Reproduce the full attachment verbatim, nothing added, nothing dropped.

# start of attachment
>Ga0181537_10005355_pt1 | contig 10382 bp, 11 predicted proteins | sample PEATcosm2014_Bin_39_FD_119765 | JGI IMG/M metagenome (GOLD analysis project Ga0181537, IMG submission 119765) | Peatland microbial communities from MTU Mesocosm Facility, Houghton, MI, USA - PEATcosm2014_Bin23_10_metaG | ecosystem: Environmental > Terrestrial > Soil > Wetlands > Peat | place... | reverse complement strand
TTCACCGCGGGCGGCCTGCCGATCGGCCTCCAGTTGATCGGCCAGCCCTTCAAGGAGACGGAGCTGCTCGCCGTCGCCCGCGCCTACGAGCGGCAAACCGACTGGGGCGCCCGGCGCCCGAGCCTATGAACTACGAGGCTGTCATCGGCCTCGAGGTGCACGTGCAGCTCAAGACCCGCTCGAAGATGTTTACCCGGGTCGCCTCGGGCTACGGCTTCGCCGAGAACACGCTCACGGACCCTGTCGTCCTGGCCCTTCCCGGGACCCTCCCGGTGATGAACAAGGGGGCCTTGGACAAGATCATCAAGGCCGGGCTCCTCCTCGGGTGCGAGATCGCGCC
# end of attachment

>Ga0181537_10005355_pt1 | contig 10382 bp, 11 predicted proteins | sample PEATcosm2014_Bin_39_FD_119765 | JGI IMG/M metagenome (GOLD analysis project Ga0181537, IMG submission 119765) | Peatland microbial communities from MTU Mesocosm Facility, Houghton, MI, USA - PEATcosm2014_Bin23_10_metaG | ecosystem: Environmental > Terrestrial > Soil > Wetlands > Peat | place... | reverse complement strand
TTCACCGCGGGCGGCCTGCCGATCGGCCTCCAGTTGATCGGCCAGCCCTTCAAGGAGACGGAGCTGCTCGCCGTCGCCCGCGCCTACGAGCGGCAAACCGACTGGGGCGCCCGGCGCCCGAGCCTATGAACTACGAGGCTGTCATCGGCCTCGAGGTGCACGTGCAGCTCAAGACCCGCTCGAAGATGTTTACCCGGGTCGCCTCGGGCTACGGCTTCGCCGAGAACACGCTCACGGACCCTGTCGTCCTGGCCCTTCCCGGGACCCTCCCGGTGATGAACAAGGGGGCCTTGGACAAGATCATCAAGGCCGGGCTCCTCCTCGGGTGCGAGATCGCGCC